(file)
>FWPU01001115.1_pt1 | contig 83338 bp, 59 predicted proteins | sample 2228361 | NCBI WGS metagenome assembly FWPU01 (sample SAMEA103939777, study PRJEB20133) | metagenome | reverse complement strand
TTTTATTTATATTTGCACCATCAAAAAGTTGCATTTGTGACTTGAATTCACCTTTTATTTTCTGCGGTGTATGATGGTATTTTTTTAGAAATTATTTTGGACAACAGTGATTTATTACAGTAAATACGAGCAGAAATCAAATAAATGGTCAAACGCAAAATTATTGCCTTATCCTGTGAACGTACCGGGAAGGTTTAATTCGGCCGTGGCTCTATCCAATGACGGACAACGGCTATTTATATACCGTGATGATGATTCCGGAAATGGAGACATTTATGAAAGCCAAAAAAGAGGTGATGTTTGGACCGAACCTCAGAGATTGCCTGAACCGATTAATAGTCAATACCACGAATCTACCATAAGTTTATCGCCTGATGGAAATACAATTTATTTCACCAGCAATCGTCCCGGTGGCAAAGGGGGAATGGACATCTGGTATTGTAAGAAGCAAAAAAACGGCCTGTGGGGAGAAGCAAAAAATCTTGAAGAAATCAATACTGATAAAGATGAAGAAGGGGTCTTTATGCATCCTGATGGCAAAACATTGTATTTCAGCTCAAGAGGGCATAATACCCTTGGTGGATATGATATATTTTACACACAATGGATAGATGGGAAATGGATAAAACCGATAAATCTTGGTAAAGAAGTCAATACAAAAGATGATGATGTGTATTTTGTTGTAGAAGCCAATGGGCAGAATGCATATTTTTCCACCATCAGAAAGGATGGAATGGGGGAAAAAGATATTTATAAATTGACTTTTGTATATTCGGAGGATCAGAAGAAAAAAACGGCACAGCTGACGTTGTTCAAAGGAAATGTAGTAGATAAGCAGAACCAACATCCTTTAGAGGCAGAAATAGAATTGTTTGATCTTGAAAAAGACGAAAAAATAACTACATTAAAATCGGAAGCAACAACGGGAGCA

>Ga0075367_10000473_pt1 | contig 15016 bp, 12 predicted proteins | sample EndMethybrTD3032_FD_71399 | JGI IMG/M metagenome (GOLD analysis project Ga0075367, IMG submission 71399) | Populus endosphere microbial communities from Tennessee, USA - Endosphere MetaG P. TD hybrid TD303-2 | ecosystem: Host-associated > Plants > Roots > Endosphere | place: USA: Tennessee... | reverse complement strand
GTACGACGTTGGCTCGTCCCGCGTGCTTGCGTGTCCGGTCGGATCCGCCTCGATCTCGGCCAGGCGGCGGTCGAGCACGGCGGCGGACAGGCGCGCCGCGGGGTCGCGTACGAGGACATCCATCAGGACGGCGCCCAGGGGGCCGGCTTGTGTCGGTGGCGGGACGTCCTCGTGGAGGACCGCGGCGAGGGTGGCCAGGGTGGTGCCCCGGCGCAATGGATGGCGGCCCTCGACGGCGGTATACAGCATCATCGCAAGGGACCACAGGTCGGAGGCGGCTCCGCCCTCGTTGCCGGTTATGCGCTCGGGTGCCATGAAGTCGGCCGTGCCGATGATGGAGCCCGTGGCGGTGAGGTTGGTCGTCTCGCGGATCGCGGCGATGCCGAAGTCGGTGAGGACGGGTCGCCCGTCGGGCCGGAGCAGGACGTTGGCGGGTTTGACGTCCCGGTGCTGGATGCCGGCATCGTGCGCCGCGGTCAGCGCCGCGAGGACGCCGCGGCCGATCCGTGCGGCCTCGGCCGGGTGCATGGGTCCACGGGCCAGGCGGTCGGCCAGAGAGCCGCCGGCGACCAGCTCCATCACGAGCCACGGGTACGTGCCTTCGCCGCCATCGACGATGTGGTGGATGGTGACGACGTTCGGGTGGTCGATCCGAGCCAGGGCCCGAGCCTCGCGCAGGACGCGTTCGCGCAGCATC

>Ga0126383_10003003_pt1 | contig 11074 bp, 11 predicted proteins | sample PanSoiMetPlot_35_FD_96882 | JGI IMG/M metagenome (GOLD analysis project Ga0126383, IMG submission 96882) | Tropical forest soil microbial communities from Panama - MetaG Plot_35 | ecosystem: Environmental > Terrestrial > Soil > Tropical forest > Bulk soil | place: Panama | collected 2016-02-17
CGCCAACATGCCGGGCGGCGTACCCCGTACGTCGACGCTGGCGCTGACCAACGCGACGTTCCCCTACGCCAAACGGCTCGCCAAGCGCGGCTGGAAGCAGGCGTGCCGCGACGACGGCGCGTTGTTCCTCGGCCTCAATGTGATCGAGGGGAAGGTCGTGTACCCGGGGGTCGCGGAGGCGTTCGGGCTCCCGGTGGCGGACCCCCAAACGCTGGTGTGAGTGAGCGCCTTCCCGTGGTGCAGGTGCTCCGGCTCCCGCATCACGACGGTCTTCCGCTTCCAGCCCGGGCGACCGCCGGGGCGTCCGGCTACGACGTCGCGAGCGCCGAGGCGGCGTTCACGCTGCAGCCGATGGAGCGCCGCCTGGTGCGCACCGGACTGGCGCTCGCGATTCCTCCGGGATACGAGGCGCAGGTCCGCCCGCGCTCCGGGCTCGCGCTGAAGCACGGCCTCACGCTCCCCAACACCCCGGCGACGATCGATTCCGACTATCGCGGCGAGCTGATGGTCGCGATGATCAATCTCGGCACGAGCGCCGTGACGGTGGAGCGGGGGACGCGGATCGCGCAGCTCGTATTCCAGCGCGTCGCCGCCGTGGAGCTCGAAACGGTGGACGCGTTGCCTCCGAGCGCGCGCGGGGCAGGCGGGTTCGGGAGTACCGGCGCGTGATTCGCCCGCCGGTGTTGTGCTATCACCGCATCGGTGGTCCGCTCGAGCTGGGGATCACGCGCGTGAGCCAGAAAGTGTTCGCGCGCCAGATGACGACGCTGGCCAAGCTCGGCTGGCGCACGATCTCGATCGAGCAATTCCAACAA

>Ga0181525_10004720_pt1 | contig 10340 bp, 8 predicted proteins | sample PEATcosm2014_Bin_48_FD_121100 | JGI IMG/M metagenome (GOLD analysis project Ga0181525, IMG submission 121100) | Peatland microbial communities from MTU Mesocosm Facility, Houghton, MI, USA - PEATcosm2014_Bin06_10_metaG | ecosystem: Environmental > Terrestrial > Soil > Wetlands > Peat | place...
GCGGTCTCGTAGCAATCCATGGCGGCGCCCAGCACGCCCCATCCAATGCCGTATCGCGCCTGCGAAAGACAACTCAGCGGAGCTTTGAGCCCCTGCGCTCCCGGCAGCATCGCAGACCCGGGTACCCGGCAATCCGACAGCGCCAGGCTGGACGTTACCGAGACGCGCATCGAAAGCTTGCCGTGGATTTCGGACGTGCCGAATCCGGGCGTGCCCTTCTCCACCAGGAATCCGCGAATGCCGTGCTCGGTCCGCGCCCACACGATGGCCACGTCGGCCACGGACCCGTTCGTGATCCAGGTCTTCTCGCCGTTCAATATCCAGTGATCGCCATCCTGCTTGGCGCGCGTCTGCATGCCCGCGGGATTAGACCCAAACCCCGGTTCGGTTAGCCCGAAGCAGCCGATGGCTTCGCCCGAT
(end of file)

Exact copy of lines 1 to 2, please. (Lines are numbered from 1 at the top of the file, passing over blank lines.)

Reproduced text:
>FWPU01001115.1_pt1 | contig 83338 bp, 59 predicted proteins | sample 2228361 | NCBI WGS metagenome assembly FWPU01 (sample SAMEA103939777, study PRJEB20133) | metagenome | reverse complement strand
TTTTATTTATATTTGCACCATCAAAAAGTTGCATTTGTGACTTGAATTCACCTTTTATTTTCTGCGGTGTATGATGGTATTTTTTTAGAAATTATTTTGGACAACAGTGATTTATTACAGTAAATACGAGCAGAAATCAAATAAATGGTCAAACGCAAAATTATTGCCTTATCCTGTGAACGTACCGGGAAGGTTTAATTCGGCCGTGGCTCTATCCAATGACGGACAACGGCTATTTATATACCGTGATGATGATTCCGGAAATGGAGACATTTATGAAAGCCAAAAAAGAGGTGATGTTTGGACCGAACCTCAGAGATTGCCTGAACCGATTAATAGTCAATACCACGAATCTACCATAAGTTTATCGCCTGATGGAAATACAATTTATTTCACCAGCAATCGTCCCGGTGGCAAAGGGGGAATGGACATCTGGTATTGTAAGAAGCAAAAAAACGGCCTGTGGGGAGAAGCAAAAAATCTTGAAGAAATCAATACTGATAAAGATGAAGAAGGGGTCTTTATGCATCCTGATGGCAAAACATTGTATTTCAGCTCAAGAGGGCATAATACCCTTGGTGGATATGATATATTTTACACACAATGGATAGATGGGAAATGGATAAAACCGATAAATCTTGGTAAAGAAGTCAATACAAAAGATGATGATGTGTATTTTGTTGTAGAAGCCAATGGGCAGAATGCATATTTTTCCACCATCAGAAAGGATGGAATGGGGGAAAAAGATATTTATAAATTGACTTTTGTATATTCGGAGGATCAGAAGAAAAAAACGGCACAGCTGACGTTGTTCAAAGGAAATGTAGTAGATAAGCAGAACCAACATCCTTTAGAGGCAGAAATAGAATTGTTTGATCTTGAAAAAGACGAAAAAATAACTACATTAAAATCGGAAGCAACAACGGGAGCA